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April 27, 2016

People : Delusion

One of my patients* went to see a specialist recently, who diagnosed him with "delusional parisitosis." She feels that the man's symptoms are inconsistent with actually having any stomach parasites, and that he believes in something that is not real. She also knows that the man had requested to see another specialist because he feels that he had bacteria in his blood, which he almost certainly does not have.  He has requested to see many different doctors for various infections, testing the patience of several providers usually well-known for their calm and composure.

I agreed that it's unlikely that the man has bacteria in his blood or parasites in his stomach.  But what the specialist doesn't know, and what I only learned very recently, is that the man has become homeless because his home has been overtaken by roaches, mold and bed bugs.  His landlord won't pay for any extermination, cleaning or repairs.  He needs a new scooter due to the old one being similarly infested--but the company won't replace it until they get the old one back, and they don't want to the old one back because it will contaminate their other supplies.  So the only space he can really occupy--his scooter--is infiltrated.

When the man told me that he had a specific bacterial infection in his blood, I told him that if he really had this infection he would be very sick, and unable to interact with me in his current manner.  He responded with quiet force: "But you don't understand--I am very sick."

It's a reminder that I see frequently, and in different forms, and yet remains easy to forget. That the people we see in our clinic rooms inhabit a very different space when they leave their interaction with us. That what we call "delusion" may just be someone else's framework for the very real things they experience, that we can't possibly experience.  That even though what a person is calling a parasite isn't what we medically define it to be, he still is in fact experiencing an invasion of the body and space he should be able to claim as his own.

Tyler State Park, Texas. September 2011.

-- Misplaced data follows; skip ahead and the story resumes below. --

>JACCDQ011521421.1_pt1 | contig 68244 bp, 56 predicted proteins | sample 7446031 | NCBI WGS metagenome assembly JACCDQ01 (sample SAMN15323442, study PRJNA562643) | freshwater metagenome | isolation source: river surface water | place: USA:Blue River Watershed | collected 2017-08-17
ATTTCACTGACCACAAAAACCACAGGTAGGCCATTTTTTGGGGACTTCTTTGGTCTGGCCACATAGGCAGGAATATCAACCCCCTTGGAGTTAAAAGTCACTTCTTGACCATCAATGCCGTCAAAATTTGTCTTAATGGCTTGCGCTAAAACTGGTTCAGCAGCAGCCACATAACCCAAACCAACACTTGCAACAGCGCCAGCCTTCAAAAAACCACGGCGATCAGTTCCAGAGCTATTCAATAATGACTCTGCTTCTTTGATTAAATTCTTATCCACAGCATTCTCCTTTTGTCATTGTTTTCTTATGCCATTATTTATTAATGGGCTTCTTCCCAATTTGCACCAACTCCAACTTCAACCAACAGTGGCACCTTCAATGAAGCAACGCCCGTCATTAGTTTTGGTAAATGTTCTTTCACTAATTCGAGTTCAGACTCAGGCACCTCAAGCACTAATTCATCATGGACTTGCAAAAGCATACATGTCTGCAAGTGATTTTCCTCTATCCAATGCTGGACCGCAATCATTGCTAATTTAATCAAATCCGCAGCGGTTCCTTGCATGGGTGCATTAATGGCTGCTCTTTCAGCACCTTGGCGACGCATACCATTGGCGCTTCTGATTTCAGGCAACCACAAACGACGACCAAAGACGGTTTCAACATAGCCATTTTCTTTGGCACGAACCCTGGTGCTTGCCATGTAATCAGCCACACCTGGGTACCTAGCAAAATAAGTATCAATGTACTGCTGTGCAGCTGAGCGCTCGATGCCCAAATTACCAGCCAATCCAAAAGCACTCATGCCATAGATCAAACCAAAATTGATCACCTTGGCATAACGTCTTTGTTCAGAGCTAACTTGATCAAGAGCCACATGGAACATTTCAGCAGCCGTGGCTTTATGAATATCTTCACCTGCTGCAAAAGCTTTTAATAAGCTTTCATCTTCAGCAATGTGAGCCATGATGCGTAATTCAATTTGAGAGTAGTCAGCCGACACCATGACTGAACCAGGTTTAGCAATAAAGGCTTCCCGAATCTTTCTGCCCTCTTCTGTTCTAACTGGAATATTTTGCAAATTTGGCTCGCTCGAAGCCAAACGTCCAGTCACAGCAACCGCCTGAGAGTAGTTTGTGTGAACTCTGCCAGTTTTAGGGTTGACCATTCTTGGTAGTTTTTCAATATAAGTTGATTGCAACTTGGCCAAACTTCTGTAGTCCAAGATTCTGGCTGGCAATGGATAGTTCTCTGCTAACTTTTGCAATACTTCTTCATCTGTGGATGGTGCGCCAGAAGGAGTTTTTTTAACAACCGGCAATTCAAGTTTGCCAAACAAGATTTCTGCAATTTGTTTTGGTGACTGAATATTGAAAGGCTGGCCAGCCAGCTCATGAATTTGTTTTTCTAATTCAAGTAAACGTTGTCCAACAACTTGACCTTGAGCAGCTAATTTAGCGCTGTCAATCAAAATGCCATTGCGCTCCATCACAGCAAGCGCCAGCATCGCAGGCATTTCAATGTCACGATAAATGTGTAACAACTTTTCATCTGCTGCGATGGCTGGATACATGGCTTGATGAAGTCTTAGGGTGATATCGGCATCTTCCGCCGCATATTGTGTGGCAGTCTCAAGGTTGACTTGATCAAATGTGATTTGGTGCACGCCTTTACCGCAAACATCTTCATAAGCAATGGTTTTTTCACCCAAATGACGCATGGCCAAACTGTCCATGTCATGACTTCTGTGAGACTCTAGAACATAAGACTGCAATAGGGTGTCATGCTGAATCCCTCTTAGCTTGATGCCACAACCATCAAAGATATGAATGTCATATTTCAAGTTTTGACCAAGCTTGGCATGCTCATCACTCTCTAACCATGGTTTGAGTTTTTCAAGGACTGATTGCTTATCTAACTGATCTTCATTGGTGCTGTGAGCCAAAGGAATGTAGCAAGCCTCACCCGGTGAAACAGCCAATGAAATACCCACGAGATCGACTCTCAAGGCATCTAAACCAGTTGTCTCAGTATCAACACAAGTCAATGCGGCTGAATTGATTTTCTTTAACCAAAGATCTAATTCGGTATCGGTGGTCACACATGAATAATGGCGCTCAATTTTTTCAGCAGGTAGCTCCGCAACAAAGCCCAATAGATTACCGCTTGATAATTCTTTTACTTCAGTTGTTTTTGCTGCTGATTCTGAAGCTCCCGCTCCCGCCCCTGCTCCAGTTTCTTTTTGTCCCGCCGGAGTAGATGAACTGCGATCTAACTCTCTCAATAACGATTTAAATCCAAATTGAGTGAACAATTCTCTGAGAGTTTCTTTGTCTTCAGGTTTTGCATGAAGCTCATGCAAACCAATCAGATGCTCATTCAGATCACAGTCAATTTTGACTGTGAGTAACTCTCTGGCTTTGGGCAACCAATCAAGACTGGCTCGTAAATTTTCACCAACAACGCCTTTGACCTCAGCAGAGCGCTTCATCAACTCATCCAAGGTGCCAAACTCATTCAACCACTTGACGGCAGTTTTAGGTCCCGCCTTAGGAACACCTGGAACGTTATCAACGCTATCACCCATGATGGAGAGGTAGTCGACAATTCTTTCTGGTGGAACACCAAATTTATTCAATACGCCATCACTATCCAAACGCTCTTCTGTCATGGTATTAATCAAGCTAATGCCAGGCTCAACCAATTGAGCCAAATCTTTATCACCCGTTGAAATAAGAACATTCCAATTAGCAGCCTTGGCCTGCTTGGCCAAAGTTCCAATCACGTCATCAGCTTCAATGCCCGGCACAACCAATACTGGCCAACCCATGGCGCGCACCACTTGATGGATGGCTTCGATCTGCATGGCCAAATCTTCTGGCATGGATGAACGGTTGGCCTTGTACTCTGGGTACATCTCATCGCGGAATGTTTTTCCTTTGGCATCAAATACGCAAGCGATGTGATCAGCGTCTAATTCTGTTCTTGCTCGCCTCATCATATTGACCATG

For symptoms without obvious physical cause, I've tried to make it habitual practice to consider the source of these symptoms.  Sometimes we stop the investigation when we decide something is a "delusion," and therefore the source is the mind.  And because the mind isn't an organ--kind of the brain but definitively not--and we know much less of it than we like to declare, as doctors we leave that as the answer.  It's just not real.

But physical space is real, and the emotional and cognitive trauma that an inhuman circumstance triggers is real. I think that caring for people, and for ourselves in the process, means recognizing the nuanced malleability of our realities. Even, and especially if, they differ from person to person.



*To protect the privacy of  individuals no names are used and ALL identifying details have been changed. This post and website is HIPAA compliant. Please see disclaimers on homepage.


2 comments :

  1. Thank you for sharing. Your words are so beautiful. What other questions can physicians ask beyond their answer of it's not real? It would be great to hear a follow up. :)

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    Replies
    1. Thanks Vy! I think that asking about function is most important--how does whatever people are experiencing affect their day to day, and how can we affect that. I will definitely pu thoughts together for a follow-up!

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